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2171 Clinical Significance of Emergent Leukocytosis in Patients with Myelofibrosis Receiving JAK Inhibitor Therapy

Program: Oral and Poster Abstracts
Session: 634. Myeloproliferative Syndromes: Clinical: Poster II
Hematology Disease Topics & Pathways:
Biological, Diseases, MPN, Myeloid Malignancies, Clinically relevant
Sunday, December 6, 2020, 7:00 AM-3:30 PM

Radovan Vasic, MD, MHS1, Yuliang Shi2*, Andrea Arruda, MSc3*, Sarah Malik2*, Jaime Claudio, PhD4*, Jose-Mario Capo-Chichi, PhD5*, Aniket Bankar, MBBS, MD, DM2, Hassan Sibai, MBBS6*, Dawn Maze, MD, FRCPC, MSc7, James A. Kennedy, MD PhD4, Wei Xu, PhD8* and Vikas Gupta, MD, FRCP, FRCPath2,6

1Department of General Internal Medicine, University of Toronto, Toronto, ON, Canada
2Princess Margaret Cancer Centre, Toronto, ON, Canada
3Princess Margaret Cancer Centre, Division of Medical Oncology and Hematology, University Health Network, University of Toronto, Toronto, ON, Canada
4Princess Margaret Cancer Centre, University Health Network, Toronto, ON, Canada
5University of Health Network, Toronto, ON, CAN
6Leukemia Program, Division of Medical Oncology and Hematology, Princess Margaret Cancer Centre, University Health Network, Toronto, ON, Canada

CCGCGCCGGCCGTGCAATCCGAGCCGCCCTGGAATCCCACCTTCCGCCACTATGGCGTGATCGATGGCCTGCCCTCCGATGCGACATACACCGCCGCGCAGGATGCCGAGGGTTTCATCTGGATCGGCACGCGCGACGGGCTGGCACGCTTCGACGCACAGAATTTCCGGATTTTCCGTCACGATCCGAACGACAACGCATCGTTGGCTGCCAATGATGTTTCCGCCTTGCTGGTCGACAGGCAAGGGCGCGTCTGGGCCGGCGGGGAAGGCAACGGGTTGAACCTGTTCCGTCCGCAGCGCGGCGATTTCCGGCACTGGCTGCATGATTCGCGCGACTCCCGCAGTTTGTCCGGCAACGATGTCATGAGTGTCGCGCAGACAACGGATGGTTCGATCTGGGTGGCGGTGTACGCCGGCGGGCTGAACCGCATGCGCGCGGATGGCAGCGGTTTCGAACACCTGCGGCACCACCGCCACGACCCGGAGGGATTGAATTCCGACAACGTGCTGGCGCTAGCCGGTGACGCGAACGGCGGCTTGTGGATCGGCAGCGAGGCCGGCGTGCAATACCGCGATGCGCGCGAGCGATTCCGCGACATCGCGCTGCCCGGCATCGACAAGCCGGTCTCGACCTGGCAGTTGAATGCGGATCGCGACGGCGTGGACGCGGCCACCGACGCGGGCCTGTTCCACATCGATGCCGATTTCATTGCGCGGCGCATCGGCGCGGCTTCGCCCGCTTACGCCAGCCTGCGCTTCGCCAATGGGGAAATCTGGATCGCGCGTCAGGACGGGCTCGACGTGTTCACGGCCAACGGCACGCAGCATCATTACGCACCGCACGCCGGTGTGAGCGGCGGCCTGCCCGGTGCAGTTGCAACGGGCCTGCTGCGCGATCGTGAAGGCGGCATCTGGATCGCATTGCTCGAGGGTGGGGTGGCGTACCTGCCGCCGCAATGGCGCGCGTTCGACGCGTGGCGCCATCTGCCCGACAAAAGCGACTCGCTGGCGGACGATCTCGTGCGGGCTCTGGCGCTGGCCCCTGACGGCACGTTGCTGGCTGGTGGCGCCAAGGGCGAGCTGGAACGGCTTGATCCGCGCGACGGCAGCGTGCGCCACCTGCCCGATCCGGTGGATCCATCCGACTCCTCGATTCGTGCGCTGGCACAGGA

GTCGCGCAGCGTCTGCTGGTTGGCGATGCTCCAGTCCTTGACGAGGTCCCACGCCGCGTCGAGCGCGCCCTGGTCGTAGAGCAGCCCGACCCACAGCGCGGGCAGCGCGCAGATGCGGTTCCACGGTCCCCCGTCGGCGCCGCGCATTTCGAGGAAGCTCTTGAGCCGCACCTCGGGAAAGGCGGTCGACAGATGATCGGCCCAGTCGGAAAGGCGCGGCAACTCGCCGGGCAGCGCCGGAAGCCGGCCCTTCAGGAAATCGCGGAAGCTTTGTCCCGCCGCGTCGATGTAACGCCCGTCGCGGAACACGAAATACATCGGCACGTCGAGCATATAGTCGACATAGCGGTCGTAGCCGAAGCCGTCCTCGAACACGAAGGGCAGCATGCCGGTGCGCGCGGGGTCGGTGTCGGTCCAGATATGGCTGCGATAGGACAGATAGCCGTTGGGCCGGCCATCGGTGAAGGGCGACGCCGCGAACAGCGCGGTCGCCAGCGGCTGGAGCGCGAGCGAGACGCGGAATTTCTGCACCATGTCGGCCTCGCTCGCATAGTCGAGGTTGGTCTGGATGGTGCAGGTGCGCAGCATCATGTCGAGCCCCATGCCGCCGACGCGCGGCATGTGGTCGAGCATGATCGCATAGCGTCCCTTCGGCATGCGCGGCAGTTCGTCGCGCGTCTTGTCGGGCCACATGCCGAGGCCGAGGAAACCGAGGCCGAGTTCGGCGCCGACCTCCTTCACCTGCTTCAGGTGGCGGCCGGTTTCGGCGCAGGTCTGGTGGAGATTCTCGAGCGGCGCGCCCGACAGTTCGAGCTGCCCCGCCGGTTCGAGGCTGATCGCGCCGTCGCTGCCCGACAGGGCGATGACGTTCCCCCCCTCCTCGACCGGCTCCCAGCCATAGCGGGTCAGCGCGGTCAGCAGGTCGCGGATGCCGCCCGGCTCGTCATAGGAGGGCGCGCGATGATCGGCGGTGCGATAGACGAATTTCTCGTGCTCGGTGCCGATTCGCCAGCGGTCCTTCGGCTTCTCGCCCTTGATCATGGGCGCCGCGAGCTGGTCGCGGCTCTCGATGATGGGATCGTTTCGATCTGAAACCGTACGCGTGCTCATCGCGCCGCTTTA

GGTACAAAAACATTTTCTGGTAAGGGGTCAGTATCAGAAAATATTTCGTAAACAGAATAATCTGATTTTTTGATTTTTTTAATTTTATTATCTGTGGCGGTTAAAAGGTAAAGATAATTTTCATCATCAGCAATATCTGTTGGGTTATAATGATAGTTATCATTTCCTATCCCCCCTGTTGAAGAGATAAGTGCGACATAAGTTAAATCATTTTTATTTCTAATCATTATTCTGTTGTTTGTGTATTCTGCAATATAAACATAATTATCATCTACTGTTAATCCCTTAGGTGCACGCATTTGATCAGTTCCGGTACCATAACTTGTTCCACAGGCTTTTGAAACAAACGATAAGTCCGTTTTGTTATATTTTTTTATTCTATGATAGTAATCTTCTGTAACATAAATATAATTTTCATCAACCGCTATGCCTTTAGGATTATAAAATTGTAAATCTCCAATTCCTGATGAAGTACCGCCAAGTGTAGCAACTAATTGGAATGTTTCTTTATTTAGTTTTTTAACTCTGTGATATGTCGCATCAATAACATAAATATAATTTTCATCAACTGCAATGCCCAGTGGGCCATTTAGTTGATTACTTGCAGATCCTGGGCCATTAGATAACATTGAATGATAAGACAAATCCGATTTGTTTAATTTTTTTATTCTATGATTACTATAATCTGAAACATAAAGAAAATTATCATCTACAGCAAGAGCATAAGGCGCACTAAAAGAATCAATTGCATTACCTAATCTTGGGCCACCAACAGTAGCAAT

7Leukemia Program, Division of Medical Oncology and Hematology, The Ottawa Hospital, Toronto, ON, Canada
8University Health Network, Toronto, ON, Canada

Ruxolitinib is the first available JAK inhibitor (JAKi) therapy for amelioration of constitutional symptoms or splenomegaly in myelofibrosis (MF). Duration of response varies, as patients discontinue ruxolitinib due to disease progression or drug toxicity. Ruxolitinib failure is a poorly defined clinical entity, but may include suboptimal or lost spleen response, worsening cytopenias, accelerated or blast phase (AP/BP) progression, or non-hematologic side effects. It is not clear what other clinical parameters should be considered indicative of JAKi failure.

Leukocytosis is a known prognostic factor in MF and is included in various prognostic models. We have observed that some patients on stable doses of JAKi therapy develop progressive leukocytosis in the absence of other signs of MF progression. The significance of this event is not known, and it is not clear whether the onset of leukocytosis should prompt changes in clinical management.

To assess the clinical significance of emergent leukocytosis, we evaluated leukocyte counts in our database of MF patients receiving Ruxolitnib or Momelotinib as first-line JAKi therapy. We defined emergent leukocytosis as any of:

  1. New onset of WBC ≥25 x 109/L in patients with WBC ≤12.5 x 109/L at JAKi start.
  2. Doubling of WBC from the nadir value in patients with WBC >12.5 x 109/L at JAKi start and nadir WBC >12.5 x 109/L.
  3. WBC ≥25 x 109/L in patients with WBC > 12.5 x 109/L at JAKi start after attaining a nadir WBC ≤12.5 x 109/L.

Leukocytosis had to be sustained over consecutive blood counts at least one month apart and had to occur in the absence of infection, steroid therapy, AP/BP transformation, splenectomy or JAKi dose reduction. Exclusion criteria included concurrent hematologic diagnoses, and splenectomy or AP/BP MF preceding JAKi initiation.